7) How will the Navy dispose of hazardous and radiological waste materials from ex-Enterprise?

How these materials are disposed of will depend on the alternative selected. For reactor compartment packages, whole reactor compartments would be encased in steel and disposed of at the Hanford Site, a Department of Energy site that accepts limited types of radioactive waste, including reactor compartment packages from PSNS & IMF.

For commercial dismantlement, the reactor compartments would be disassembled and the propulsion plant components disposed of separately as low-level radioactive waste at licensed commercial or government facilities.

All other waste would be disposed of at appropriate licensed and available locations.

Regardless of the alternative chosen, the Navy employs all necessary precautions to protect the public and the environment when dismantling ships and when transporting and disposing of naval nuclear propulsion plants.

8) Will my input have any impact on this process?

Yes, the Navy is committed to facilitating public input to ensure a complete environmental analysis and informed decision making. In fact, the purpose of public involvement is not only to provide information to the public about the proposed action, but also to solicit comments on the scope, content, viable alternatives, and resources to analyze in the draft EIS/OEIS.

9) What are the steps in the Navy’s NEPA process to arrive at a decision?

The Navy announced its Notice of Intent to Prepare an EIS/OEIS on May 31, 2019. A scoping period was held from May 31, 2019, through July 15, 2019. The Navy reopened the scoping period from Aug. 12, 2020, through Sept. 11, 2020, to add Mobile, Alabama as a potential location for commercial dismantlement. The scoping period is an early and open public process for identifying, defining, and prioritizing issues to be evaluated in the EIS/OEIS. During this phase, the public was encouraged to provide comments on the scope of the EIS/OEIS, viable alternatives, and specific environmental topics for consideration in the analysis. The Navy is considering all public comments received during the scoping periods and developing the Draft EIS/OEIS.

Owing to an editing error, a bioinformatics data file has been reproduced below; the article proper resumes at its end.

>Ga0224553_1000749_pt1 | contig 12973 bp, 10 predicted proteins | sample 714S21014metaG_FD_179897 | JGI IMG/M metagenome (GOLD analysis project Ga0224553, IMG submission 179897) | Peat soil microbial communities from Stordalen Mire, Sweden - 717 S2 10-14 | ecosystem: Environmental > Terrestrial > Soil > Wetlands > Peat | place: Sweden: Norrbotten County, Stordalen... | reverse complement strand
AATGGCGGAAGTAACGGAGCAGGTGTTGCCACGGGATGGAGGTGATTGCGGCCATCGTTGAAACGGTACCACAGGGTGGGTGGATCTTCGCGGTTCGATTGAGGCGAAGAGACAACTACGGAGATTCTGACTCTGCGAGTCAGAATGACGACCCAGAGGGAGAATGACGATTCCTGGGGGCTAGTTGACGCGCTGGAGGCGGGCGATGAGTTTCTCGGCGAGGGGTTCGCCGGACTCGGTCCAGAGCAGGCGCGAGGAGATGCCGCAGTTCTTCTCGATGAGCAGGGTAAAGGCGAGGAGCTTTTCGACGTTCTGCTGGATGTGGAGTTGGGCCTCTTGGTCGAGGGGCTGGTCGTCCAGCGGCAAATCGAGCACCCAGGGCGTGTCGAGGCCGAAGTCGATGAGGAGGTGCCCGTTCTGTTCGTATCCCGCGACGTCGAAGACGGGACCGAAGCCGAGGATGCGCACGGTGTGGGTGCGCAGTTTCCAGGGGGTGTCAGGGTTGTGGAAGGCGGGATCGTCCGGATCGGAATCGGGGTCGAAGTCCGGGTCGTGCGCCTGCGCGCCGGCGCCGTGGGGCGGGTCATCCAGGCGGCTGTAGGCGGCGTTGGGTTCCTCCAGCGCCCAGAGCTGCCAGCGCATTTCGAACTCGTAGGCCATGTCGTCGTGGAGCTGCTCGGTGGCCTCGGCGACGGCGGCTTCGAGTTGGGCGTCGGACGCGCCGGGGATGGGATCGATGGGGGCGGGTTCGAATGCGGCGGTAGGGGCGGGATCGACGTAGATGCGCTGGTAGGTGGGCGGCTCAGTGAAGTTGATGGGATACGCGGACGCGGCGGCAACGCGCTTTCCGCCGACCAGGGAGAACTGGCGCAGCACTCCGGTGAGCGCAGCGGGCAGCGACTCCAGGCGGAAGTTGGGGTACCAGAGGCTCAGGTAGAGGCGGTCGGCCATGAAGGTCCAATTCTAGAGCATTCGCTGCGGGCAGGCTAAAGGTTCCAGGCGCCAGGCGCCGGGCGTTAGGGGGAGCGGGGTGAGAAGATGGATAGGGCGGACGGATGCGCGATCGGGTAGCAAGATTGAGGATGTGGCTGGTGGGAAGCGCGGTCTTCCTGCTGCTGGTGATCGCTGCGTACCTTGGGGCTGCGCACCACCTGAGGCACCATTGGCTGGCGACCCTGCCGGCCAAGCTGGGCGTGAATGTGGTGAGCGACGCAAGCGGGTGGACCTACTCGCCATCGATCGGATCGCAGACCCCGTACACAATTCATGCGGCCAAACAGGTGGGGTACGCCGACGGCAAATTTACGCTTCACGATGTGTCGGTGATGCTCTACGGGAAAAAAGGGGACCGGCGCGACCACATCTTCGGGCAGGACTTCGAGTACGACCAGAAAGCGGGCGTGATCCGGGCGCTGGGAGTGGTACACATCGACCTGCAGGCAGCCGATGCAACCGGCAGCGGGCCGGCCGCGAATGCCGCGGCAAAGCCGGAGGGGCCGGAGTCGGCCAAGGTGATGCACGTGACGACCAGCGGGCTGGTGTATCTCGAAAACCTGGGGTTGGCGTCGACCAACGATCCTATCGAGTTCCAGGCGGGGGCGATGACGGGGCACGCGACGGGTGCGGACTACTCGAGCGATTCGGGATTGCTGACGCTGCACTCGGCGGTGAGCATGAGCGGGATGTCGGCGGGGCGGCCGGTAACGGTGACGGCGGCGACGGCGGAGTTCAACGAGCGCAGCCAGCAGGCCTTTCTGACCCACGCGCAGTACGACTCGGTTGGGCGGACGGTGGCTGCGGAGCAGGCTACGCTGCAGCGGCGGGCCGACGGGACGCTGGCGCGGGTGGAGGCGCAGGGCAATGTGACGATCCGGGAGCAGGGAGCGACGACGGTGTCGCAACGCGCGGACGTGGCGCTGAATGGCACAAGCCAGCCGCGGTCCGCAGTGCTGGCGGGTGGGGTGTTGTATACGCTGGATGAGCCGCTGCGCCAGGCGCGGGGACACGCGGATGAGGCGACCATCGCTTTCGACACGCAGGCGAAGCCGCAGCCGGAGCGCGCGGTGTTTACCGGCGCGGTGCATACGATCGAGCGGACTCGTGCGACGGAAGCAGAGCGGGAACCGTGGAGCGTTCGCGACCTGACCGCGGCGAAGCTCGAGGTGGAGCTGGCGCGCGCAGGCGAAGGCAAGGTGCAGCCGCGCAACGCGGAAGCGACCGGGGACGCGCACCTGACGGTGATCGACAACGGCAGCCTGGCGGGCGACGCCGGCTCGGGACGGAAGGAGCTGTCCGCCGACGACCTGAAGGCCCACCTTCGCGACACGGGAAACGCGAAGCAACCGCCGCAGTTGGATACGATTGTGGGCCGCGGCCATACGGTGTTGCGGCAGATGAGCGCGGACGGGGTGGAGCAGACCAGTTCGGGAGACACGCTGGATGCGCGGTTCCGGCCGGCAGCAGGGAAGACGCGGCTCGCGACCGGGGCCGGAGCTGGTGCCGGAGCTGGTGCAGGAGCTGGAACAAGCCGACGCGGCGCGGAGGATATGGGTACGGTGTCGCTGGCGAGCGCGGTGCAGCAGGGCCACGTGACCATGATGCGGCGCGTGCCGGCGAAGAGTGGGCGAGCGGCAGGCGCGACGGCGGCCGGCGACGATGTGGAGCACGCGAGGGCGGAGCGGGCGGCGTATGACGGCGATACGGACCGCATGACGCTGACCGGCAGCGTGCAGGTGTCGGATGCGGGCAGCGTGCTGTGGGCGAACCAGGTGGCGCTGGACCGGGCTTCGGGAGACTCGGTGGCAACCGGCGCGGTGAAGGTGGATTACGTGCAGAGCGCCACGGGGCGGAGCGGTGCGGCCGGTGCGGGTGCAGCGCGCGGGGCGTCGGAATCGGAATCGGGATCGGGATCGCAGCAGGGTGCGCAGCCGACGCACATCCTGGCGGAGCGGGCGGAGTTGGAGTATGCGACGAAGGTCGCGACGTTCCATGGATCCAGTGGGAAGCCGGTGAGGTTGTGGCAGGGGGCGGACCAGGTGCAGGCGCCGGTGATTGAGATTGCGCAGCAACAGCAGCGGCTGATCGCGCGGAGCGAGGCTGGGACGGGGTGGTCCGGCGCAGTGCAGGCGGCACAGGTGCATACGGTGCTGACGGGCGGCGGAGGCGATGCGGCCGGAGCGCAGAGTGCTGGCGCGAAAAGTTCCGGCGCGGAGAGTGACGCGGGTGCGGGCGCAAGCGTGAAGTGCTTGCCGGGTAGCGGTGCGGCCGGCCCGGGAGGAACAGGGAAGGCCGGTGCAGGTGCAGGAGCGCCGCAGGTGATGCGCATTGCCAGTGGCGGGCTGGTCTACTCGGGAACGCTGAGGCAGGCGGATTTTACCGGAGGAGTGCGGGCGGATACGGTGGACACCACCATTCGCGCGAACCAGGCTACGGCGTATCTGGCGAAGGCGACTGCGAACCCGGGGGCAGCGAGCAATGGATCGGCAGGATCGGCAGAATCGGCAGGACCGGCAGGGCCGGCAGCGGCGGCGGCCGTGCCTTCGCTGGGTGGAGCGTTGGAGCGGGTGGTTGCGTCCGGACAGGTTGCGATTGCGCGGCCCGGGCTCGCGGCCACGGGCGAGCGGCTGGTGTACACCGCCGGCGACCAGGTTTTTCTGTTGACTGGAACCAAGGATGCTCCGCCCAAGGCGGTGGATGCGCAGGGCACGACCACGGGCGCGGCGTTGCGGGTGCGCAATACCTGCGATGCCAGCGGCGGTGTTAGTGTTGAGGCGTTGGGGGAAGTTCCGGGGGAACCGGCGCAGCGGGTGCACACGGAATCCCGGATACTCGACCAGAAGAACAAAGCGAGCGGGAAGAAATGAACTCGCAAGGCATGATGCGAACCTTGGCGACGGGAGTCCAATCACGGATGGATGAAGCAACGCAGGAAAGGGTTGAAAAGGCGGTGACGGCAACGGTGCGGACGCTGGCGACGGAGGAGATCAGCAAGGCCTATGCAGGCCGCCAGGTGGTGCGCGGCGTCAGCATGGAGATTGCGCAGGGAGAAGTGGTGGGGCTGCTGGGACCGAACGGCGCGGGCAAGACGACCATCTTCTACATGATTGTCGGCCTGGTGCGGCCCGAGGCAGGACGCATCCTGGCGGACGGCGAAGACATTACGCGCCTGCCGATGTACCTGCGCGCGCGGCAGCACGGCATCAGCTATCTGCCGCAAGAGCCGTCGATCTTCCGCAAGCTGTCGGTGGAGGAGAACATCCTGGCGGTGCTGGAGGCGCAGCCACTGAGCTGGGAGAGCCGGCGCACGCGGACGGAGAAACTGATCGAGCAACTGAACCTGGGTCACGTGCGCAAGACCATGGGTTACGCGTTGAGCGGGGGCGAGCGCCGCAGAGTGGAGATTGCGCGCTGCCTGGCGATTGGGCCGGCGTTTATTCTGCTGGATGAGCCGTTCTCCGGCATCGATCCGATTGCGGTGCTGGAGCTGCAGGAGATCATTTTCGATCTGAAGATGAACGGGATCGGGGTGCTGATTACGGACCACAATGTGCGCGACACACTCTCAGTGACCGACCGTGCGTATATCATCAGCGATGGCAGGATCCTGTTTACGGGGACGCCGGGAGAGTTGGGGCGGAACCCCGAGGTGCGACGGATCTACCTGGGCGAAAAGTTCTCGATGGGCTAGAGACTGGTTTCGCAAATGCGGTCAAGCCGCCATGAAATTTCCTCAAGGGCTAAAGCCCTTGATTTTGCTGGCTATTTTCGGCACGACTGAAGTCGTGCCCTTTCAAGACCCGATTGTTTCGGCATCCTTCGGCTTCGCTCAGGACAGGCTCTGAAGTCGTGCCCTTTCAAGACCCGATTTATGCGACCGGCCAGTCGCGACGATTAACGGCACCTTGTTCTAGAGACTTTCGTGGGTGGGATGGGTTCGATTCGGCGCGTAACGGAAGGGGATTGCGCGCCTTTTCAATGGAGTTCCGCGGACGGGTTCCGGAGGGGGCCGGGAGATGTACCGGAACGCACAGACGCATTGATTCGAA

Once completed, the Draft EIS/OEIS will be filed with the U.S. Environmental Protection Agency and made available to the public for a review and comment period. After the close of public review and comment period, the Navy will consider all comments received and develop the Final EIS/OEIS. All public comments received on the Draft EIS/OEIS will be considered and responded to in the Final EIS/OEIS.

The Final EIS/OEIS will be filed with the Environmental Protection Agency and made available to the public for a 30-day wait period. After the wait period, the Navy will select an alternative and issue a Record of Decision. The Record of Decision will describe the public involvement and decision-making processes and present the Navy’s decision and any mitigation measures.

10) Why is this an OEIS?

Consistent with Navy policy, this EIS is considered an OEIS because the movement of ex-Enterprise, the center section of the ship, or the reactor compartment disposal packages could be beyond the 12-nautical-mile limit from U.S. shores. However, there is no intention to dismantle or dispose of ex-Enterprise at an overseas site.